Sunday, 19 May 2013

Shop local – at Costco?

This afternoon the Empress Larkin and I went to the mainland to shop at Costco, setting a new personal record for both expense ($463.71) and weight (didn’t weigh it but the four cases of pop were not even half the total). Back on Whidbey we passed a sign that says “Shop the Rock”, exhorting all good islanders to spend their money with local merchants. I didn’t feel guilty, but it caused me to reflect on what “shop locally” might mean to different people.

Although I have absolutely no sense of patriotism, even consider it an evil influence and a mental health problem, I do believe in supporting my community. Part of this is for purely selfish reasons. It makes for a more pleasant community if the local businesses are making enough money to live reasonably. While I buy most electronic components on-line, I intentionally overpay at the local Radio Shack in hopes that they will always be there. (Of course I only buy one over-priced video cable there, I normally buy four or five on-line for about the same total price. But sometimes I need one – now.)

Sunday afternoon is not the best time to go to Costco, it’s a zoo. It’s an experience that would, to most people, shriek “evil national big-box store”, the very antithesis of shopping local. Except I got a Costco membership within two months of their opening the very first store (sorry, “member warehouse”) on 4th Avenue South. That was five miles away by the shortest route, six by the fastest. To me, shopping at Costco will always be shopping locally.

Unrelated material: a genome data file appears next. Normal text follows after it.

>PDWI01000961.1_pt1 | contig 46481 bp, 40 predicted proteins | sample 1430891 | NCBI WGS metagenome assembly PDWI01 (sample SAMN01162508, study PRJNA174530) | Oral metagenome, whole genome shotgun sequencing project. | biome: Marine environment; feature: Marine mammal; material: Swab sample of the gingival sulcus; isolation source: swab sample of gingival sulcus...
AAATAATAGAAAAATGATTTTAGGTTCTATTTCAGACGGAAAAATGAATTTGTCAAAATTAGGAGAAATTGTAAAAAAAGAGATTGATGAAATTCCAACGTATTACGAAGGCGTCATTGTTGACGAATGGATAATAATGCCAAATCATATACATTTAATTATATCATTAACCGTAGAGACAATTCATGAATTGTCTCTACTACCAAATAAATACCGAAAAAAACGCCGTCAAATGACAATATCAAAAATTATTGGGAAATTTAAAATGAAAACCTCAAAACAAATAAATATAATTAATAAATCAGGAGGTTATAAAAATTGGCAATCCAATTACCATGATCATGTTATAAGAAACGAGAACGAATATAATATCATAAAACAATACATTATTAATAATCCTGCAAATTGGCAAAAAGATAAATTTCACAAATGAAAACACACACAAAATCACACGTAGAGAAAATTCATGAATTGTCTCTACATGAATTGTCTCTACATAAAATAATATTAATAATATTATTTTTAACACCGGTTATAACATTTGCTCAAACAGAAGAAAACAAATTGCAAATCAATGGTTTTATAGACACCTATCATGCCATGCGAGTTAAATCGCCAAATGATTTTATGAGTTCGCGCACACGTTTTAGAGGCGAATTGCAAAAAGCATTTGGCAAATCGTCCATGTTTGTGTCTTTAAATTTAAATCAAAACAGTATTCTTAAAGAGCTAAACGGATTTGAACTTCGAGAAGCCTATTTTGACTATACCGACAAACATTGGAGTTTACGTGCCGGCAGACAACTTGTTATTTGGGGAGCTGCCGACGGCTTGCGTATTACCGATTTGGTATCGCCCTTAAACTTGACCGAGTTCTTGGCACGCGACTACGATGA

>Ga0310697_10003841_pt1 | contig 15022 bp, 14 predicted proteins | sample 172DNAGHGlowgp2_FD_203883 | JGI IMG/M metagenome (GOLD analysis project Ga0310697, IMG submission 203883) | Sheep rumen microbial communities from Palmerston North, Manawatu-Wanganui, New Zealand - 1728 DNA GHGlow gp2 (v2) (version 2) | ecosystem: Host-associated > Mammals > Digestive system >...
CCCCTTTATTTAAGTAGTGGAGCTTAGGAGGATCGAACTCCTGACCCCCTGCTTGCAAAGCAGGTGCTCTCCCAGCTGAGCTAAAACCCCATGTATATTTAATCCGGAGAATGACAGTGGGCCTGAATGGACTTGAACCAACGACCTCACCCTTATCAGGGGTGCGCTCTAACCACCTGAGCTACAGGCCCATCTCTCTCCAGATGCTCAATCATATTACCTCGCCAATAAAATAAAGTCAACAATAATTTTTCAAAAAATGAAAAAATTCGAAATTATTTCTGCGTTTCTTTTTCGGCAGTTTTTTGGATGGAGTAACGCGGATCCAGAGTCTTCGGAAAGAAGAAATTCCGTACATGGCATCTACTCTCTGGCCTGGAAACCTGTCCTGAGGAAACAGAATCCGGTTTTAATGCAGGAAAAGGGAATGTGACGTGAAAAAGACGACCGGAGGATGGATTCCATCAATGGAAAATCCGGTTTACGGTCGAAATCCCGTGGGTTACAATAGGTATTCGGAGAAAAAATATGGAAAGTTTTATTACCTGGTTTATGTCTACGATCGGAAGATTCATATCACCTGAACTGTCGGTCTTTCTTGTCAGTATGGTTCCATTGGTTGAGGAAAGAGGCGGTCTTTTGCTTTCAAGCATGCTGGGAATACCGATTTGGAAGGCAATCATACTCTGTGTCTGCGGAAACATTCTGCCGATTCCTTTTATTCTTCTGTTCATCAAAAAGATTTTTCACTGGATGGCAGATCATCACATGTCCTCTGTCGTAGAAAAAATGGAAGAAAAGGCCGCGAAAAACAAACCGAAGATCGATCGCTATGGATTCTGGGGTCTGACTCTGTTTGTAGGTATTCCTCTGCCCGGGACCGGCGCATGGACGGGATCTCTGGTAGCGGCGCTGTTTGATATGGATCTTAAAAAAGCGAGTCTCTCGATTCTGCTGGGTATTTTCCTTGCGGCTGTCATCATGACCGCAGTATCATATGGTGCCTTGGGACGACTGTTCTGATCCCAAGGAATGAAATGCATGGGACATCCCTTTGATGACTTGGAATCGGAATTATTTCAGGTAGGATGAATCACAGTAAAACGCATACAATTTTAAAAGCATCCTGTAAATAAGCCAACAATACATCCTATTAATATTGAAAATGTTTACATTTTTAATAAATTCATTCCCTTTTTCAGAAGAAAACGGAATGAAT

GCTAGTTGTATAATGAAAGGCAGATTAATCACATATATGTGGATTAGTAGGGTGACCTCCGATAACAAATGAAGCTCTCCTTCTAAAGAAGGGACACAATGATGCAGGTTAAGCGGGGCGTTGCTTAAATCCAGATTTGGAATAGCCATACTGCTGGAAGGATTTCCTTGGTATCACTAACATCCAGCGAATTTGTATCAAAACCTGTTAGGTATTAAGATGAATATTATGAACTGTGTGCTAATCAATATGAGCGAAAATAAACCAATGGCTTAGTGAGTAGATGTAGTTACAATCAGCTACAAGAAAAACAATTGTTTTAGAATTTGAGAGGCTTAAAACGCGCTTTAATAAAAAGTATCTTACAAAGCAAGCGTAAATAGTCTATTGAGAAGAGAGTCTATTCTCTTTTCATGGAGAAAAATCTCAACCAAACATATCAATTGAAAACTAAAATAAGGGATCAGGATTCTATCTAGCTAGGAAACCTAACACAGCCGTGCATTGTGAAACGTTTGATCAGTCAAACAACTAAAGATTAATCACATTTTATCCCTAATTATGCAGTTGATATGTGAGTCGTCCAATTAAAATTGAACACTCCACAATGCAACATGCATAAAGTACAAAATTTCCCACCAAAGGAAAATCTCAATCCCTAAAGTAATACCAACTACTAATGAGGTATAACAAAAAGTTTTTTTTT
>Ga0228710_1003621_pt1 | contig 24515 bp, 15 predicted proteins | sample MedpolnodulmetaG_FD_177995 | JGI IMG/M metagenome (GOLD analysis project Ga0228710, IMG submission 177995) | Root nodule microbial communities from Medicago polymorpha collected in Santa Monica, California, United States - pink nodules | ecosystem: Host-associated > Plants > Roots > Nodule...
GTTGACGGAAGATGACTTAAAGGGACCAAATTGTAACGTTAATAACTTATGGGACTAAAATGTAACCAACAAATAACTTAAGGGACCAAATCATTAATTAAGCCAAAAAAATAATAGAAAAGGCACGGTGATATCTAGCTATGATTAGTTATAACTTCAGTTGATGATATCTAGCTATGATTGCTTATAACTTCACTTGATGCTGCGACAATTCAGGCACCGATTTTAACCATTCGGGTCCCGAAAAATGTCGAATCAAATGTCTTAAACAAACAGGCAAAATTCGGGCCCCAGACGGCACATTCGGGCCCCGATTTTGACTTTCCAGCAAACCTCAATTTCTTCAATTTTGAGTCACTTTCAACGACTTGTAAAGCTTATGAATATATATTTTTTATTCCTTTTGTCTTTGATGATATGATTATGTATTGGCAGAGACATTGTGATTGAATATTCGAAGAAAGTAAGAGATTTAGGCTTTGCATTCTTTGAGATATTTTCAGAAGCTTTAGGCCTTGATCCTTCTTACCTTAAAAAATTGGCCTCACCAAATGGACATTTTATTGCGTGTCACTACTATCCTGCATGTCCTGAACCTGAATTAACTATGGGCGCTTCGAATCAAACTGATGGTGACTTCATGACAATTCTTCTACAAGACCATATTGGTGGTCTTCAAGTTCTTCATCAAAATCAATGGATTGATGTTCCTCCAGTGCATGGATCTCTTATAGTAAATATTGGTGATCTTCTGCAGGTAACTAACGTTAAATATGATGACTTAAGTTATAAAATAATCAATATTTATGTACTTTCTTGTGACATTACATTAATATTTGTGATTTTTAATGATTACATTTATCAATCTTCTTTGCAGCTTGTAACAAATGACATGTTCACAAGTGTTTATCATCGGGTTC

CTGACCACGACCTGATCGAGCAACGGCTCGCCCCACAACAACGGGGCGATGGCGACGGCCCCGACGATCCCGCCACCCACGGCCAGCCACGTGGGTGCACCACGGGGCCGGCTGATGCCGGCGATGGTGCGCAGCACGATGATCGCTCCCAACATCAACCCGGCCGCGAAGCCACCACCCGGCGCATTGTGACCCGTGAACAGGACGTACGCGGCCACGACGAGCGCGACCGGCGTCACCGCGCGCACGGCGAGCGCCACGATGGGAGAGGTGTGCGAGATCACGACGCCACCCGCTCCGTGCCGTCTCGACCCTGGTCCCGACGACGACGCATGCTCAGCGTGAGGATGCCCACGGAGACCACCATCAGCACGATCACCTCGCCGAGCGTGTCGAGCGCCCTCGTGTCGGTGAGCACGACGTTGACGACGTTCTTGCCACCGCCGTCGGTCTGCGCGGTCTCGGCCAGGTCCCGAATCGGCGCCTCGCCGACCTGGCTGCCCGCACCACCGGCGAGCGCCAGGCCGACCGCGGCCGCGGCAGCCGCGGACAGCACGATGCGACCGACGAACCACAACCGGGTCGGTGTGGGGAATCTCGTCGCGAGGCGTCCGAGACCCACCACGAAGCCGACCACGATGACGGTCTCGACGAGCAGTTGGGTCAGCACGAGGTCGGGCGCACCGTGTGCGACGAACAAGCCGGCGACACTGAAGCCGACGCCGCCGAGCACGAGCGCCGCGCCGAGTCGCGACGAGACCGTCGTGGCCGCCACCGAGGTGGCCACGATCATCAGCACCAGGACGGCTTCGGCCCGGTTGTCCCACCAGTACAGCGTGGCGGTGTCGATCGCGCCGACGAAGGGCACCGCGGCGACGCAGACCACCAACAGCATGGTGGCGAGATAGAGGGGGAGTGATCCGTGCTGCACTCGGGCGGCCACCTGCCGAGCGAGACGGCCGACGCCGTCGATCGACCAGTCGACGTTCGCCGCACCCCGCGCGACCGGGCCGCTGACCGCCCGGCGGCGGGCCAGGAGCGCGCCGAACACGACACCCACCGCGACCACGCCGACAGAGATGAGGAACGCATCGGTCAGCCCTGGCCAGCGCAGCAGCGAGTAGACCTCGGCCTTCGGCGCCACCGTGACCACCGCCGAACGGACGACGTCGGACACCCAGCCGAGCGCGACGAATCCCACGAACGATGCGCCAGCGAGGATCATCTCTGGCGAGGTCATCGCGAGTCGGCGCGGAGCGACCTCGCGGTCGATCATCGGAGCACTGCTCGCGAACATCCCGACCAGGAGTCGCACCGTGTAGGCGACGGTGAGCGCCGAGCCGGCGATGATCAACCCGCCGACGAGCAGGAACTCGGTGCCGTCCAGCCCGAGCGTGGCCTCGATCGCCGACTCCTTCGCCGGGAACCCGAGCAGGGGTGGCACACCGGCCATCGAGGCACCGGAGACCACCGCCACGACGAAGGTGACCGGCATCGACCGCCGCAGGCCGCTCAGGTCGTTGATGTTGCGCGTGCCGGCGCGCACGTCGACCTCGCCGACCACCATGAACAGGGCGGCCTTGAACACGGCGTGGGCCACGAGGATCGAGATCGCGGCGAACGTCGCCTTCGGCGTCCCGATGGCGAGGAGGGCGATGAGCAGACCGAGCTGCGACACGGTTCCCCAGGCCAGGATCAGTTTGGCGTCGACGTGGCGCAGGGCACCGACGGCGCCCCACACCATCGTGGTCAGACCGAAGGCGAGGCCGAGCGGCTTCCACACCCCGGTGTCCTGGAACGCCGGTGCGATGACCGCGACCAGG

Millions of avid readers (readers in general, not my readers) deplore the changes in the book industry. To most of them, the absolute epitome of evil is Amazon. Yes, it’s true that local booksellers worldwide are having a hard time. Even Borders Group, with 175 Waldenbooks stores and 511 Borders superstores, went bankrupt in the face of the changes Amazon has led. But back in 1994, there weren’t a lot of us on the internet so a cheeky little outfit setting out to take on Barnes & Noble, Borders, Crown Books (also gone), B. Dalton (ditto), and the rest of the meatspace book retailers was something of a hometown boy setting out to fight the world and we cheered. Doubly so for me as it was a hometown boy twice, once for being on the internet and once for being based at Seattle.

When it comes to local businesses being swamped by huge international chains of stores the very first thought probably turns to McDonalds with over 34,000 stores worldwide, starting from just one in 1940 and really getting started in 1955. But the Starbucks juggernaut may be even more reviled for their 12,000+ US outlets and almost 21,000 worldwide. Right, big time trouble from out of town. But from 1971 to 1976, Starbucks didn’t brew coffee to serve, they just always had samples available. They were at 2000 Western Avenue at the time, I was at 2414 Western Avenue and frequently stopped in on my stroll to the Pike Place Market. I knew those guys. So even though I don’t often drink coffee (heresy, I know, for a Seattleite), Starbucks is local as far as I’m concerned.